^Yea, that's all I did. Gave the camera to my buddy and just told him to old down the shutter button as I ran through a mag. The camera will take 2-3 shots per second. Over the past year or two, we've probably taken over 1000 pictures (gotta love digital cameras) and I've only had three turn out like the two I pictured (the third is the Glock with flames coming out but it's much less spectacular than the USPc because it's only a 9mm). I almost shat myself when I saw those two.
Are any of you on any photography forums?
HK45 / HK45c / USP45c SS / P30 / P30L / P7M8 AH
Fostering fear is good for business.
I am... But someone made this great post on using your bathtub to take perfect gun photos. Someone was seriously thinking out of the box. Too bad my tub is a 70's goldenrod color (so is the toilet, sink, etc. - how the hell did they think this was a good color?!)
The key to great photography is controlled lighting. The key to horrible photography is using your on camera flash. While most of you don't have access to fancy flashes and studio strobes you do have access to a tri-pod and thats all ya need.
While many people like to take the soft lighting and light box approach I don't think it works for guns. Soft lighting is for wedding photos and pictures of toys. Guns are unforgiving killing machines and better suited with some dramatic hard lighting.
Setup a scene with your gun.
-Background: Dark colors work well. A black sheet, a leather jacket, camo, burlap, a weathered board, rusty steel plate. Again... these are guns so try and stay away from neutral things like white paper, flowered bed sheets, nasty carpet, etc...
-Primary Object: Place your gun in the scene in a way they looks good to you. Laying them flat almost never looks good so prop them up on a slight angle. Lean them against a spare mag, a bullet standing straight up, whatever. Just do yourself a favor and dont use a pen or other random object thru the trigger guard to prop it up... that looks retarded.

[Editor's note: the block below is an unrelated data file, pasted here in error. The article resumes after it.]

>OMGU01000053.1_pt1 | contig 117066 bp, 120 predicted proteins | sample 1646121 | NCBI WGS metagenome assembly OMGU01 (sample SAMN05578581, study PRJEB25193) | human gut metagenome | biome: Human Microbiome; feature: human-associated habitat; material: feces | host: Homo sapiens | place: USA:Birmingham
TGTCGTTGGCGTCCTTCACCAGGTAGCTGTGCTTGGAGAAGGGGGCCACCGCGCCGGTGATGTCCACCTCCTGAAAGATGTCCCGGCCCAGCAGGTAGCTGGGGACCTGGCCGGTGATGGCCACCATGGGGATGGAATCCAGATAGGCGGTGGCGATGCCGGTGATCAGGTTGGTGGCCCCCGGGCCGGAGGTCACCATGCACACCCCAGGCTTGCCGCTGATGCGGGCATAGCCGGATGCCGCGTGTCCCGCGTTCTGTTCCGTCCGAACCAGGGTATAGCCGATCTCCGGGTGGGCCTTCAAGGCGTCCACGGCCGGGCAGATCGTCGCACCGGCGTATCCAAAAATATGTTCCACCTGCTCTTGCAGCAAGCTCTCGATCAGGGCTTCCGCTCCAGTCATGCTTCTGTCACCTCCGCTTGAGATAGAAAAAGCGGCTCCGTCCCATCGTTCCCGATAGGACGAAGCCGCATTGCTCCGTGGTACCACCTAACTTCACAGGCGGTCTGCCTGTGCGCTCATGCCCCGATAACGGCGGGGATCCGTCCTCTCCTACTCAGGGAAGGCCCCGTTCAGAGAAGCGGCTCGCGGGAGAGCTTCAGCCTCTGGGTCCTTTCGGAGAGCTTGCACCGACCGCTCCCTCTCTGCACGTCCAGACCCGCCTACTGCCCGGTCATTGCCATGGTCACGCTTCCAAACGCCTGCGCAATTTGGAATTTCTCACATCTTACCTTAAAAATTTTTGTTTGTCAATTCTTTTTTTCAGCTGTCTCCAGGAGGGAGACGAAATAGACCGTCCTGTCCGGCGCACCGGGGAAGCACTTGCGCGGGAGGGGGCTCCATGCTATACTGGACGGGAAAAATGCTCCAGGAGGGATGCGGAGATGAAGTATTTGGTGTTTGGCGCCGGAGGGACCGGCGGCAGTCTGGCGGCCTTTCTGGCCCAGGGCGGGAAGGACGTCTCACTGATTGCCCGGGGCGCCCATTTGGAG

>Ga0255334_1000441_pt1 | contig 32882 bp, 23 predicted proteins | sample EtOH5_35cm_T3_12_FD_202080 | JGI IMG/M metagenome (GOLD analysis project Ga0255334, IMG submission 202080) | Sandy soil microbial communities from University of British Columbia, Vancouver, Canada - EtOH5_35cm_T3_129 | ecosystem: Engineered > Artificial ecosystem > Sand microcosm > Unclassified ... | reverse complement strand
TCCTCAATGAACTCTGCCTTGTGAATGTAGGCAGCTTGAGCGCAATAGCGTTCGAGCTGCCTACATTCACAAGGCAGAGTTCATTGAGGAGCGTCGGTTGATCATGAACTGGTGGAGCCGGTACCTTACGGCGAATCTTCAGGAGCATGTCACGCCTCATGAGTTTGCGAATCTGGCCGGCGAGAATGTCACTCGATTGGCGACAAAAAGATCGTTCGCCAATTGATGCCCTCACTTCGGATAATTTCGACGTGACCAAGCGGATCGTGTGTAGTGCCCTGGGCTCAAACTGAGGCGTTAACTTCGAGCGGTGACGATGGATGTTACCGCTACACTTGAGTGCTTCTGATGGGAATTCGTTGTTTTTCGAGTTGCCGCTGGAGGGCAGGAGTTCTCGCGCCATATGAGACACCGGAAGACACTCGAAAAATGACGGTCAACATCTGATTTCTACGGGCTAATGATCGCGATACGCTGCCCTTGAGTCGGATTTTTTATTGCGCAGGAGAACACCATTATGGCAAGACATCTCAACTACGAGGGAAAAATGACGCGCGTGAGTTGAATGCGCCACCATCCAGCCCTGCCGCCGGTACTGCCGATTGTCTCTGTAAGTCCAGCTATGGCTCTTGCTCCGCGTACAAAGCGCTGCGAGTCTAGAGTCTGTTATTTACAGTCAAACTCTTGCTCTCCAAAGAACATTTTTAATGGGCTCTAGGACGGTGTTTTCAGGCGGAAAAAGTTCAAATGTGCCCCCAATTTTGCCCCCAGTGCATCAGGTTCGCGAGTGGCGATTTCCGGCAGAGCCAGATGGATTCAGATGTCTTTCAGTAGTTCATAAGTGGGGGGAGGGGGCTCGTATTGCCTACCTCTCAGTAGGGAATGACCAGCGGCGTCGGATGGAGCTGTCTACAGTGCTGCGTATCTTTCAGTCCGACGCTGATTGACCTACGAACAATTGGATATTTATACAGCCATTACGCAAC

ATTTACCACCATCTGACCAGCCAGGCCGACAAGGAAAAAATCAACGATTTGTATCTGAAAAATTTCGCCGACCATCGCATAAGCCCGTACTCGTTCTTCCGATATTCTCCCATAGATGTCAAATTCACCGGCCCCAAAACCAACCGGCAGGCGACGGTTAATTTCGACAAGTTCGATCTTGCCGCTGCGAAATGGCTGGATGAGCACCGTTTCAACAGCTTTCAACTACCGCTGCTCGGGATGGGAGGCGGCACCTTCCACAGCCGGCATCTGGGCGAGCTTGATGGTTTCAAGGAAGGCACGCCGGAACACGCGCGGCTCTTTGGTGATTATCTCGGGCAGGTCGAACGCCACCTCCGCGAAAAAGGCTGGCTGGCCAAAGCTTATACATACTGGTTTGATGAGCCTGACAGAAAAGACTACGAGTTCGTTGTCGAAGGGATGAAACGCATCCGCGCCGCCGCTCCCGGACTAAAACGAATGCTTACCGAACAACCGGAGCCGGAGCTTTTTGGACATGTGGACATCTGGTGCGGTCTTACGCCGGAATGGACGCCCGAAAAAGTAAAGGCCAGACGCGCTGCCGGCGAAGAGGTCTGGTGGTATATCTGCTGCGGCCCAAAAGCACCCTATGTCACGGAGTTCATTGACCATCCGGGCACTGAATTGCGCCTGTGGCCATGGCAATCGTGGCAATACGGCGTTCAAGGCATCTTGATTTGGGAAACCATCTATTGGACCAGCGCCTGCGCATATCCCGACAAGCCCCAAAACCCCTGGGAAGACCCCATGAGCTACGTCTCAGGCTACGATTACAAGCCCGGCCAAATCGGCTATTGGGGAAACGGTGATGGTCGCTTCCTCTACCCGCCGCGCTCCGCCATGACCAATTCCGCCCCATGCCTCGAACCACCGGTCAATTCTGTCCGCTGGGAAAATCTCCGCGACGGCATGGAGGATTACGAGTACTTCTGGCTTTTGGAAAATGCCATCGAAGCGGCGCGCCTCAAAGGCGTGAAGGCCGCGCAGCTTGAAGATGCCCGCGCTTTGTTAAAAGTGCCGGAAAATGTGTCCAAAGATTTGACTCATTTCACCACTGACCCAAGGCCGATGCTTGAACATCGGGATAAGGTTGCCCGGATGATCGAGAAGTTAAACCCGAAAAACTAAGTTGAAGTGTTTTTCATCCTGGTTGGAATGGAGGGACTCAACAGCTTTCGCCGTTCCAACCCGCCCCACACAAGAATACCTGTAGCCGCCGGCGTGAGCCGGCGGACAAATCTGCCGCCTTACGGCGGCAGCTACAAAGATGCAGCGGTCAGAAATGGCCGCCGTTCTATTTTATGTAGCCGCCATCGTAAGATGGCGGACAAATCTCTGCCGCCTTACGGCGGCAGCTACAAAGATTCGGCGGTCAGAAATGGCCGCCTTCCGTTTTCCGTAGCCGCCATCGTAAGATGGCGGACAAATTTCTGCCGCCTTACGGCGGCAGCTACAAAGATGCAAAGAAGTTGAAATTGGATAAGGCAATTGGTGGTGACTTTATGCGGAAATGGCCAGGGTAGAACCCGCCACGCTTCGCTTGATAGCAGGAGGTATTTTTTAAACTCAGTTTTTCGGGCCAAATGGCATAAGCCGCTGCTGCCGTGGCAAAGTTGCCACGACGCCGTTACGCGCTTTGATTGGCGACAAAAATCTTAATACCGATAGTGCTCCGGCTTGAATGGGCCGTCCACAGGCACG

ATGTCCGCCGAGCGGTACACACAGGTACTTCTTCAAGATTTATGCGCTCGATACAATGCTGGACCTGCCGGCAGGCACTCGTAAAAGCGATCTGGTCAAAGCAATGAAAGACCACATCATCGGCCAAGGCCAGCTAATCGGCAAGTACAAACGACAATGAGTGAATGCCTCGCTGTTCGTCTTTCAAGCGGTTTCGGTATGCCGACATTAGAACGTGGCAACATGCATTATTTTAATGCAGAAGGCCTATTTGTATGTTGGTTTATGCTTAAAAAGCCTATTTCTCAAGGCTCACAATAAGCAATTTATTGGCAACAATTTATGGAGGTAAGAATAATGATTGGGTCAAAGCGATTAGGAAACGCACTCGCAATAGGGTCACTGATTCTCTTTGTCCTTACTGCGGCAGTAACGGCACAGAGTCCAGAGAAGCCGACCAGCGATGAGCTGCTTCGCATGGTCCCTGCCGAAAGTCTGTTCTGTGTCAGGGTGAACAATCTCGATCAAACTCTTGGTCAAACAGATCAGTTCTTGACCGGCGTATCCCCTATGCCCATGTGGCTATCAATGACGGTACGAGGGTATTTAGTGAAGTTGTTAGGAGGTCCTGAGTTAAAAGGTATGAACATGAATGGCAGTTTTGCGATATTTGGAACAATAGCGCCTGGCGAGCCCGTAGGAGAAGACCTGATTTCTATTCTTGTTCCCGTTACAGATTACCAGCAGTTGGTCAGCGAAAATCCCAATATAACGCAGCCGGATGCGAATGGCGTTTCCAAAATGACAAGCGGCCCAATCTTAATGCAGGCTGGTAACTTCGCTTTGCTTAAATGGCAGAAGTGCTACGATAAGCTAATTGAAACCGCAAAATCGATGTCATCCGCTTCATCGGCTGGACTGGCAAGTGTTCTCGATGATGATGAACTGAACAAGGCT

-Secondary objects: Place other objects in the scene to add extra flavor just make sure they dont overpower the primary object and draw attention away. Knives, ammo, mags, vests, holsters, cleaning tools, mirrors... Get creative.
-Lighting: Get a halogen shop light or a bright lamp and point it at your scene. Turn all the other lights off in the room. Move it around and watch from the camera to see how shadows and highlights change. Find a good angle that make details on the gun pop with good sharp contrast. If you feel there just isnt enough light than add another.
-Accent lighting: Accent lighting can work great with gun photos, especially reds and blues for obvious reasons. Accent lighting can also quickly ruin a shot so be careful. Accent lighting should be shot at the scene 90 degrees from the camera or even behind the scene facing into the camera. Just remember you want to create colored accent not light the whole scene with color. Adjust your accent light with the other off to see exactly how it will effect the scene.
-Taking the shot: You will need to setup a tripod and take long exposures which will vary for everyone depending on lighting and cameras. See your camera manual for further info on this.
This is just some very basic info, hope it helps.
Here are some of my photos. These were all taken with one light and in some cases the addition of one accent light.
1. Walther PPS .40
2. HK USP .40
3. Springfield 1911 Ultra Compact .45
4. HK USC .45
P2000 .40 LEM
P2000SK .40 LEM (X2)
I love the gelled strobe look, very cool...
These are my first couple posts on HKPRO! I've had these pics for a couple weeks now and with no real gun enthusiasts as friends to share em' with; so here I am- I also put them up in high res version on the desktop thread:
all comments appreciated